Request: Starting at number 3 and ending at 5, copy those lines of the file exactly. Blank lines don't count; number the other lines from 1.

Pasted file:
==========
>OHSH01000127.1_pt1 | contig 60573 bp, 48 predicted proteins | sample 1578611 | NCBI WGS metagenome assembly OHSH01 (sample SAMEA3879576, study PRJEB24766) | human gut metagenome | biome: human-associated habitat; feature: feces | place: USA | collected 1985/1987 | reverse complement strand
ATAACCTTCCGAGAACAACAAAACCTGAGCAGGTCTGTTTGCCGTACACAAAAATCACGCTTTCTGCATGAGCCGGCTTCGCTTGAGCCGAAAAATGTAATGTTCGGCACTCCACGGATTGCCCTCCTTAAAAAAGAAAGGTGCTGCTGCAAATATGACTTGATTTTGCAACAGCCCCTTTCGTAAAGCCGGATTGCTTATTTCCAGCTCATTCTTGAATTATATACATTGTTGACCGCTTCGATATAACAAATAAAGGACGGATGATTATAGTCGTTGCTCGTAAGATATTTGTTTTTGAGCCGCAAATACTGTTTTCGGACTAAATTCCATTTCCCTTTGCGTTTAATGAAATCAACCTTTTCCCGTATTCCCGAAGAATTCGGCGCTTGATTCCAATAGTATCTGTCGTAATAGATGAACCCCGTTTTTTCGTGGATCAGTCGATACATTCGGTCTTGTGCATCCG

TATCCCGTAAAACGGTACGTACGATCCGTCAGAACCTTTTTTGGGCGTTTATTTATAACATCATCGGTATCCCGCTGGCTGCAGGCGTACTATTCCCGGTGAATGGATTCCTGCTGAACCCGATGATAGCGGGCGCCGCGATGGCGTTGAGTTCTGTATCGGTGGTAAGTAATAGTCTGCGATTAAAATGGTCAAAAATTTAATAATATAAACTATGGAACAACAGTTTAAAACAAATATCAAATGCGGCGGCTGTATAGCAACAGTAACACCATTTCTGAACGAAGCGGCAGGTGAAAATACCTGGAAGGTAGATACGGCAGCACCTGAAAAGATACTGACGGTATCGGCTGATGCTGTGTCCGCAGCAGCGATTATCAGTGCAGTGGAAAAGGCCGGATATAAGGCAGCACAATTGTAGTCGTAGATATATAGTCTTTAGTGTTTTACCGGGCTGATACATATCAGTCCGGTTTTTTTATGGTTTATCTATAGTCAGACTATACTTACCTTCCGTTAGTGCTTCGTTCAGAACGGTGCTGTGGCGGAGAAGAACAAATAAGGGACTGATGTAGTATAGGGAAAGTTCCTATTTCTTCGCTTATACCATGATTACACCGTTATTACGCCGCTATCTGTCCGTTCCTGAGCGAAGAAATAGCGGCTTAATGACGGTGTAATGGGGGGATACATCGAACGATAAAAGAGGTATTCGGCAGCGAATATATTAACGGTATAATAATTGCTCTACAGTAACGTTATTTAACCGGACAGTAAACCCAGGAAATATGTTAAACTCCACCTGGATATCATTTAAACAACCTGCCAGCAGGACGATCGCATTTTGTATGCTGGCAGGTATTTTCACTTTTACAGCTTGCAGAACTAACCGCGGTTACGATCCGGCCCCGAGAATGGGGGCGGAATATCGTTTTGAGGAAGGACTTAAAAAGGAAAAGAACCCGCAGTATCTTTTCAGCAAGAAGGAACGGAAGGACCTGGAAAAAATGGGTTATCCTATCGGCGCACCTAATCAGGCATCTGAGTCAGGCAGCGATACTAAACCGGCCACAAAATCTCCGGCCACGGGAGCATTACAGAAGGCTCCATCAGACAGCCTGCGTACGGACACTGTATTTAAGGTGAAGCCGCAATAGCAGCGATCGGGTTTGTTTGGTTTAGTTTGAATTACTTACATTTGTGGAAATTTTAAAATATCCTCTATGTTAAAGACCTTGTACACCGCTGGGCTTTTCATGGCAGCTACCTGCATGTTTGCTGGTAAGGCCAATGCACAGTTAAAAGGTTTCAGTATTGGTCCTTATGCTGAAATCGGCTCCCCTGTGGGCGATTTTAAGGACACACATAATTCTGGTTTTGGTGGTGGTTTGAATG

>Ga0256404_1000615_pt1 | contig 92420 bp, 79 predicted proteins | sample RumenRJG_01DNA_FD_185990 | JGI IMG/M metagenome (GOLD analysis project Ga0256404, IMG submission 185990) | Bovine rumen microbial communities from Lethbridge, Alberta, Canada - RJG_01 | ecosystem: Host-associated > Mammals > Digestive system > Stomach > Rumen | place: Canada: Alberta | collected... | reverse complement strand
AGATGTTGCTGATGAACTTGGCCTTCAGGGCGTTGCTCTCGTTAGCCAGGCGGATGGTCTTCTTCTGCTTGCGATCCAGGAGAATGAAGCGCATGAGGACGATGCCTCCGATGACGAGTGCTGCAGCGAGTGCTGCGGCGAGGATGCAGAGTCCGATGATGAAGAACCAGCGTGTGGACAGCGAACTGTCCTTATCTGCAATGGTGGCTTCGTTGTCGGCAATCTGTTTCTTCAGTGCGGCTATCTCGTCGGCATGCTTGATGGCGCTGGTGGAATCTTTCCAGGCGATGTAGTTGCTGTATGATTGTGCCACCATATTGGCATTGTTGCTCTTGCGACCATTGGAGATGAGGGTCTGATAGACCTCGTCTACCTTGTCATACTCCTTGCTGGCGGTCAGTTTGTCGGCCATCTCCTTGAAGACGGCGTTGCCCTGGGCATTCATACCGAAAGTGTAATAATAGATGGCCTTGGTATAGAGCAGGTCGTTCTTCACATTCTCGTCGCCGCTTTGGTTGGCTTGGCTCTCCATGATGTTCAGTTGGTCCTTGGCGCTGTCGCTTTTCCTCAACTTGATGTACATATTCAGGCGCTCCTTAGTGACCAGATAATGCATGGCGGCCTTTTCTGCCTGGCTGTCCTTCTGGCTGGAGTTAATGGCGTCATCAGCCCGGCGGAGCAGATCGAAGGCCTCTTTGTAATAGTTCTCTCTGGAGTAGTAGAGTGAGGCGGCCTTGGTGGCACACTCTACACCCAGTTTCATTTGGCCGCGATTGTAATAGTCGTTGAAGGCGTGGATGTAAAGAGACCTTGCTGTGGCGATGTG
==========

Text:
TATCCCGTAAAACGGTACGTACGATCCGTCAGAACCTTTTTTGGGCGTTTATTTATAACATCATCGGTATCCCGCTGGCTGCAGGCGTACTATTCCCGGTGAATGGATTCCTGCTGAACCCGATGATAGCGGGCGCCGCGATGGCGTTGAGTTCTGTATCGGTGGTAAGTAATAGTCTGCGATTAAAATGGTCAAAAATTTAATAATATAAACTATGGAACAACAGTTTAAAACAAATATCAAATGCGGCGGCTGTATAGCAACAGTAACACCATTTCTGAACGAAGCGGCAGGTGAAAATACCTGGAAGGTAGATACGGCAGCACCTGAAAAGATACTGACGGTATCGGCTGATGCTGTGTCCGCAGCAGCGATTATCAGTGCAGTGGAAAAGGCCGGATATAAGGCAGCACAATTGTAGTCGTAGATATATAGTCTTTAGTGTTTTACCGGGCTGATACATATCAGTCCGGTTTTTTTATGGTTTATCTATAGTCAGACTATACTTACCTTCCGTTAGTGCTTCGTTCAGAACGGTGCTGTGGCGGAGAAGAACAAATAAGGGACTGATGTAGTATAGGGAAAGTTCCTATTTCTTCGCTTATACCATGATTACACCGTTATTACGCCGCTATCTGTCCGTTCCTGAGCGAAGAAATAGCGGCTTAATGACGGTGTAATGGGGGGATACATCGAACGATAAAAGAGGTATTCGGCAGCGAATATATTAACGGTATAATAATTGCTCTACAGTAACGTTATTTAACCGGACAGTAAACCCAGGAAATATGTTAAACTCCACCTGGATATCATTTAAACAACCTGCCAGCAGGACGATCGCATTTTGTATGCTGGCAGGTATTTTCACTTTTACAGCTTGCAGAACTAACCGCGGTTACGATCCGGCCCCGAGAATGGGGGCGGAATATCGTTTTGAGGAAGGACTTAAAAAGGAAAAGAACCCGCAGTATCTTTTCAGCAAGAAGGAACGGAAGGACCTGGAAAAAATGGGTTATCCTATCGGCGCACCTAATCAGGCATCTGAGTCAGGCAGCGATACTAAACCGGCCACAAAATCTCCGGCCACGGGAGCATTACAGAAGGCTCCATCAGACAGCCTGCGTACGGACACTGTATTTAAGGTGAAGCCGCAATAGCAGCGATCGGGTTTGTTTGGTTTAGTTTGAATTACTTACATTTGTGGAAATTTTAAAATATCCTCTATGTTAAAGACCTTGTACACCGCTGGGCTTTTCATGGCAGCTACCTGCATGTTTGCTGGTAAGGCCAATGCACAGTTAAAAGGTTTCAGTATTGGTCCTTATGCTGAAATCGGCTCCCCTGTGGGCGATTTTAAGGACACACATAATTCTGGTTTTGGTGGTGGTTTGAATG

>Ga0256404_1000615_pt1 | contig 92420 bp, 79 predicted proteins | sample RumenRJG_01DNA_FD_185990 | JGI IMG/M metagenome (GOLD analysis project Ga0256404, IMG submission 185990) | Bovine rumen microbial communities from Lethbridge, Alberta, Canada - RJG_01 | ecosystem: Host-associated > Mammals > Digestive system > Stomach > Rumen | place: Canada: Alberta | collected... | reverse complement strand
AGATGTTGCTGATGAACTTGGCCTTCAGGGCGTTGCTCTCGTTAGCCAGGCGGATGGTCTTCTTCTGCTTGCGATCCAGGAGAATGAAGCGCATGAGGACGATGCCTCCGATGACGAGTGCTGCAGCGAGTGCTGCGGCGAGGATGCAGAGTCCGATGATGAAGAACCAGCGTGTGGACAGCGAACTGTCCTTATCTGCAATGGTGGCTTCGTTGTCGGCAATCTGTTTCTTCAGTGCGGCTATCTCGTCGGCATGCTTGATGGCGCTGGTGGAATCTTTCCAGGCGATGTAGTTGCTGTATGATTGTGCCACCATATTGGCATTGTTGCTCTTGCGACCATTGGAGATGAGGGTCTGATAGACCTCGTCTACCTTGTCATACTCCTTGCTGGCGGTCAGTTTGTCGGCCATCTCCTTGAAGACGGCGTTGCCCTGGGCATTCATACCGAAAGTGTAATAATAGATGGCCTTGGTATAGAGCAGGTCGTTCTTCACATTCTCGTCGCCGCTTTGGTTGGCTTGGCTCTCCATGATGTTCAGTTGGTCCTTGGCGCTGTCGCTTTTCCTCAACTTGATGTACATATTCAGGCGCTCCTTAGTGACCAGATAATGCATGGCGGCCTTTTCTGCCTGGCTGTCCTTCTGGCTGGAGTTAATGGCGTCATCAGCCCGGCGGAGCAGATCGAAGGCCTCTTTGTAATAGTTCTCTCTGGAGTAGTAGAGTGAGGCGGCCTTGGTGGCACACTCTACACCCAGTTTCATTTGGCCGCGATTGTAATAGTCGTTGAAGGCGTGGATGTAAAGAGACCTTGCTGTGGCGATGTG